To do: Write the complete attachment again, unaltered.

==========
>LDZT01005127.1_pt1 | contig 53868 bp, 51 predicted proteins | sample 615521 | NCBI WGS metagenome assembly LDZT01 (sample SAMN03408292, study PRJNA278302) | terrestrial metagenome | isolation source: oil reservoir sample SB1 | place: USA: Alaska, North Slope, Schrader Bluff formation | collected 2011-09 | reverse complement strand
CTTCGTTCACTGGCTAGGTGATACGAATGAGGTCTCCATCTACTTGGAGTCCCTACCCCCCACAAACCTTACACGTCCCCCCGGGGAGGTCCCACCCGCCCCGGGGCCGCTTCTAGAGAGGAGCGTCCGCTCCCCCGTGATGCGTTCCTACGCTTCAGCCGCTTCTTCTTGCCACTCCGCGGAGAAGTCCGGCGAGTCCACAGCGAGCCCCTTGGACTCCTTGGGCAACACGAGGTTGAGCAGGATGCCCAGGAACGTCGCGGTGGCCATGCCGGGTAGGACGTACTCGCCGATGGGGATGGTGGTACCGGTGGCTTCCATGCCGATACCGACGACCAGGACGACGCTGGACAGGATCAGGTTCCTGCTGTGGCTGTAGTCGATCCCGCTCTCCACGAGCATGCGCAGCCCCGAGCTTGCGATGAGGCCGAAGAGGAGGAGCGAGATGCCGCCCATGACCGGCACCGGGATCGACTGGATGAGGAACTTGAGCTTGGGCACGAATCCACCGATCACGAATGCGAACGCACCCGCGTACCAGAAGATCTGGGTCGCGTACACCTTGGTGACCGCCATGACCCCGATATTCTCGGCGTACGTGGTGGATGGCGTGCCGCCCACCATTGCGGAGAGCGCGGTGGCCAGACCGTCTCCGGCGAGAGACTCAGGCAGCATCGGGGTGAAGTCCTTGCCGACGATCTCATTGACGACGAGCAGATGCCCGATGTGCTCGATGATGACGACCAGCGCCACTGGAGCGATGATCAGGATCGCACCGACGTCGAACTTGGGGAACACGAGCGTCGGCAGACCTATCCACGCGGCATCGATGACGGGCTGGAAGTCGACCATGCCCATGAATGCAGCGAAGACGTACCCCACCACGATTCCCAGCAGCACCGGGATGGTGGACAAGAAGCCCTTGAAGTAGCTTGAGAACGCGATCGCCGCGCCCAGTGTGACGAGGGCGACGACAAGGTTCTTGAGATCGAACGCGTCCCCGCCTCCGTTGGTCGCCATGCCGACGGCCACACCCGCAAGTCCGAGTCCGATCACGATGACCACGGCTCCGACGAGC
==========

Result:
>LDZT01005127.1_pt1 | contig 53868 bp, 51 predicted proteins | sample 615521 | NCBI WGS metagenome assembly LDZT01 (sample SAMN03408292, study PRJNA278302) | terrestrial metagenome | isolation source: oil reservoir sample SB1 | place: USA: Alaska, North Slope, Schrader Bluff formation | collected 2011-09 | reverse complement strand
CTTCGTTCACTGGCTAGGTGATACGAATGAGGTCTCCATCTACTTGGAGTCCCTACCCCCCACAAACCTTACACGTCCCCCCGGGGAGGTCCCACCCGCCCCGGGGCCGCTTCTAGAGAGGAGCGTCCGCTCCCCCGTGATGCGTTCCTACGCTTCAGCCGCTTCTTCTTGCCACTCCGCGGAGAAGTCCGGCGAGTCCACAGCGAGCCCCTTGGACTCCTTGGGCAACACGAGGTTGAGCAGGATGCCCAGGAACGTCGCGGTGGCCATGCCGGGTAGGACGTACTCGCCGATGGGGATGGTGGTACCGGTGGCTTCCATGCCGATACCGACGACCAGGACGACGCTGGACAGGATCAGGTTCCTGCTGTGGCTGTAGTCGATCCCGCTCTCCACGAGCATGCGCAGCCCCGAGCTTGCGATGAGGCCGAAGAGGAGGAGCGAGATGCCGCCCATGACCGGCACCGGGATCGACTGGATGAGGAACTTGAGCTTGGGCACGAATCCACCGATCACGAATGCGAACGCACCCGCGTACCAGAAGATCTGGGTCGCGTACACCTTGGTGACCGCCATGACCCCGATATTCTCGGCGTACGTGGTGGATGGCGTGCCGCCCACCATTGCGGAGAGCGCGGTGGCCAGACCGTCTCCGGCGAGAGACTCAGGCAGCATCGGGGTGAAGTCCTTGCCGACGATCTCATTGACGACGAGCAGATGCCCGATGTGCTCGATGATGACGACCAGCGCCACTGGAGCGATGATCAGGATCGCACCGACGTCGAACTTGGGGAACACGAGCGTCGGCAGACCTATCCACGCGGCATCGATGACGGGCTGGAAGTCGACCATGCCCATGAATGCAGCGAAGACGTACCCCACCACGATTCCCAGCAGCACCGGGATGGTGGACAAGAAGCCCTTGAAGTAGCTTGAGAACGCGATCGCCGCGCCCAGTGTGACGAGGGCGACGACAAGGTTCTTGAGATCGAACGCGTCCCCGCCTCCGTTGGTCGCCATGCCGACGGCCACACCCGCAAGTCCGAGTCCGATCACGATGACCACGGCTCCGACGAGC